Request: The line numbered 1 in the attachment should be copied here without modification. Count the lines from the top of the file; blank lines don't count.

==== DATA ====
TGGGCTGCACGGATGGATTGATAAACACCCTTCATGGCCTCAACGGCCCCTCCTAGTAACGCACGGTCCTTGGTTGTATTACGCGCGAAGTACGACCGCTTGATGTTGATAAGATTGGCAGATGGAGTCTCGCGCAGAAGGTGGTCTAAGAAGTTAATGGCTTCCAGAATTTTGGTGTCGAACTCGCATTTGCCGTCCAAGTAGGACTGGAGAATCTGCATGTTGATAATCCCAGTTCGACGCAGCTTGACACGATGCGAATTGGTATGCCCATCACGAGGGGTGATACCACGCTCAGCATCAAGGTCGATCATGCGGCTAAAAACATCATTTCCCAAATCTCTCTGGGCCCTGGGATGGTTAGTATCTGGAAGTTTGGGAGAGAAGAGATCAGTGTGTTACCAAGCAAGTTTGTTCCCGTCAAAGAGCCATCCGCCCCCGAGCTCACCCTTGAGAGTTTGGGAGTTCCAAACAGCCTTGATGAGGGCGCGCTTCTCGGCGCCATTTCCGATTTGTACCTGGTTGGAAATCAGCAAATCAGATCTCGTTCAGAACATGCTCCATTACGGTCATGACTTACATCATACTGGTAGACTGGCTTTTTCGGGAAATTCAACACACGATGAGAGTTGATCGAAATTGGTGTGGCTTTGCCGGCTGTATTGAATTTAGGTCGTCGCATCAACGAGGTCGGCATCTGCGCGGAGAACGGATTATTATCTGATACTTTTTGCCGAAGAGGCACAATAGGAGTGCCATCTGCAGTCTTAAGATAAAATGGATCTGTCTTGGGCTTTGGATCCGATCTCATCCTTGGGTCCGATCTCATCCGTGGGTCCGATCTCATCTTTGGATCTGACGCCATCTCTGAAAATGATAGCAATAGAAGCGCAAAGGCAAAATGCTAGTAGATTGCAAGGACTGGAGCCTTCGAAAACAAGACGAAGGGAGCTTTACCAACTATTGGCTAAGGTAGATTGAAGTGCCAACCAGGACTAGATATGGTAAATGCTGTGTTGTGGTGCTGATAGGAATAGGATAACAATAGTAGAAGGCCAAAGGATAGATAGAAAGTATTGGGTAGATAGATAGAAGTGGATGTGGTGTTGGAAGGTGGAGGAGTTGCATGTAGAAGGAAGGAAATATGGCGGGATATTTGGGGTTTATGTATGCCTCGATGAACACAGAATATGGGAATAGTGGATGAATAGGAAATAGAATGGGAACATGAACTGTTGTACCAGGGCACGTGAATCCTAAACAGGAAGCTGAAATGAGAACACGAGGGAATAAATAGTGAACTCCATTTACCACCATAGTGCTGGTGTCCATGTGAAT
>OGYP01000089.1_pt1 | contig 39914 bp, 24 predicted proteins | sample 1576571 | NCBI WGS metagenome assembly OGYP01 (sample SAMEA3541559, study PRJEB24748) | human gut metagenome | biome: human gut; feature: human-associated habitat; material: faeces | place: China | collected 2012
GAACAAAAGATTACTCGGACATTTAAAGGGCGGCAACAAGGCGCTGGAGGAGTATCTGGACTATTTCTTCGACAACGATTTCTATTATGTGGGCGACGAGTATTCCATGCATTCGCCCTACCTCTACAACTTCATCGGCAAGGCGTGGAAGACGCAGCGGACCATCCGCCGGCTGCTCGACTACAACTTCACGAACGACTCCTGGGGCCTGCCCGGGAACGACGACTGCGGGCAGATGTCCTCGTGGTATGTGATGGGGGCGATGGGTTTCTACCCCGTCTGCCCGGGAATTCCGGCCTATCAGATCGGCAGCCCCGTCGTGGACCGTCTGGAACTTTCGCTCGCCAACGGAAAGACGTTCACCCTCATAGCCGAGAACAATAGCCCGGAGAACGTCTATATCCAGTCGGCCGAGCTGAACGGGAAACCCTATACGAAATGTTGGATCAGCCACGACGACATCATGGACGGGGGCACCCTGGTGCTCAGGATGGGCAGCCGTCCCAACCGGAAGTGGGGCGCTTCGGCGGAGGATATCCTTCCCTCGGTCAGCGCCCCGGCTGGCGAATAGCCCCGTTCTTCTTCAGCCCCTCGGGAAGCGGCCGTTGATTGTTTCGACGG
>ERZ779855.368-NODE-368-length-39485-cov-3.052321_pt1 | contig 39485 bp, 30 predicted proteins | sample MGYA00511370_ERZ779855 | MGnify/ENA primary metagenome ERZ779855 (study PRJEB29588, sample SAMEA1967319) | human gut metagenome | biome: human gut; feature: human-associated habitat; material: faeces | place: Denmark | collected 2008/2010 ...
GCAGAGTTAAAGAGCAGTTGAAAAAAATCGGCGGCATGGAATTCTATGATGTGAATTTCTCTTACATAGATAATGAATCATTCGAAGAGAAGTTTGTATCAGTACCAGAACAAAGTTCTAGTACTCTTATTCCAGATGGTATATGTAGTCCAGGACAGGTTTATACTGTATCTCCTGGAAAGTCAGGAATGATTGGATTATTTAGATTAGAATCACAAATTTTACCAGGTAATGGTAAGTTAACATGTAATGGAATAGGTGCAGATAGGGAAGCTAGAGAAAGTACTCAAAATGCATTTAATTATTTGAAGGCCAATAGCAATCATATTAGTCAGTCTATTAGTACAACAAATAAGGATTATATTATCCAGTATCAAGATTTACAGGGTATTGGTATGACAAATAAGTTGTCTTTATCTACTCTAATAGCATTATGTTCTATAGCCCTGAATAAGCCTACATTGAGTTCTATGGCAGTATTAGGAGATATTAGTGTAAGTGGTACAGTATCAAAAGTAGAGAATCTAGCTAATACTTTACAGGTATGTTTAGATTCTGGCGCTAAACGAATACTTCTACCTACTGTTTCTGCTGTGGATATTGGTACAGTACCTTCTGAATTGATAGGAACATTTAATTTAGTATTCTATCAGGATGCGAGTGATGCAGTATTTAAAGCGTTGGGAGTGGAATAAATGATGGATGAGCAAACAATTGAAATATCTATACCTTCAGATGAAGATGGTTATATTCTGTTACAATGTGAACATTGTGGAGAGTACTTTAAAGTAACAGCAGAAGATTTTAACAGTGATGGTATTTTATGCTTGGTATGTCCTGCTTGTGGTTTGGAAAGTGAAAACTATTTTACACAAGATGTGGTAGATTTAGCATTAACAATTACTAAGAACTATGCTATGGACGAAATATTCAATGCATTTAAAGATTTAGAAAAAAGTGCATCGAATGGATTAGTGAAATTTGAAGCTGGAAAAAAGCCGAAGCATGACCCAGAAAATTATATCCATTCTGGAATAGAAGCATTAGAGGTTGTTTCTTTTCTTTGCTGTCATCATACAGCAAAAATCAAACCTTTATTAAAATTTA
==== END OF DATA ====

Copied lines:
TGGGCTGCACGGATGGATTGATAAACACCCTTCATGGCCTCAACGGCCCCTCCTAGTAACGCACGGTCCTTGGTTGTATTACGCGCGAAGTACGACCGCTTGATGTTGATAAGATTGGCAGATGGAGTCTCGCGCAGAAGGTGGTCTAAGAAGTTAATGGCTTCCAGAATTTTGGTGTCGAACTCGCATTTGCCGTCCAAGTAGGACTGGAGAATCTGCATGTTGATAATCCCAGTTCGACGCAGCTTGACACGATGCGAATTGGTATGCCCATCACGAGGGGTGATACCACGCTCAGCATCAAGGTCGATCATGCGGCTAAAAACATCATTTCCCAAATCTCTCTGGGCCCTGGGATGGTTAGTATCTGGAAGTTTGGGAGAGAAGAGATCAGTGTGTTACCAAGCAAGTTTGTTCCCGTCAAAGAGCCATCCGCCCCCGAGCTCACCCTTGAGAGTTTGGGAGTTCCAAACAGCCTTGATGAGGGCGCGCTTCTCGGCGCCATTTCCGATTTGTACCTGGTTGGAAATCAGCAAATCAGATCTCGTTCAGAACATGCTCCATTACGGTCATGACTTACATCATACTGGTAGACTGGCTTTTTCGGGAAATTCAACACACGATGAGAGTTGATCGAAATTGGTGTGGCTTTGCCGGCTGTATTGAATTTAGGTCGTCGCATCAACGAGGTCGGCATCTGCGCGGAGAACGGATTATTATCTGATACTTTTTGCCGAAGAGGCACAATAGGAGTGCCATCTGCAGTCTTAAGATAAAATGGATCTGTCTTGGGCTTTGGATCCGATCTCATCCTTGGGTCCGATCTCATCCGTGGGTCCGATCTCATCTTTGGATCTGACGCCATCTCTGAAAATGATAGCAATAGAAGCGCAAAGGCAAAATGCTAGTAGATTGCAAGGACTGGAGCCTTCGAAAACAAGACGAAGGGAGCTTTACCAACTATTGGCTAAGGTAGATTGAAGTGCCAACCAGGACTAGATATGGTAAATGCTGTGTTGTGGTGCTGATAGGAATAGGATAACAATAGTAGAAGGCCAAAGGATAGATAGAAAGTATTGGGTAGATAGATAGAAGTGGATGTGGTGTTGGAAGGTGGAGGAGTTGCATGTAGAAGGAAGGAAATATGGCGGGATATTTGGGGTTTATGTATGCCTCGATGAACACAGAATATGGGAATAGTGGATGAATAGGAAATAGAATGGGAACATGAACTGTTGTACCAGGGCACGTGAATCCTAAACAGGAAGCTGAAATGAGAACACGAGGGAATAAATAGTGAACTCCATTTACCACCATAGTGCTGGTGTCCATGTGAAT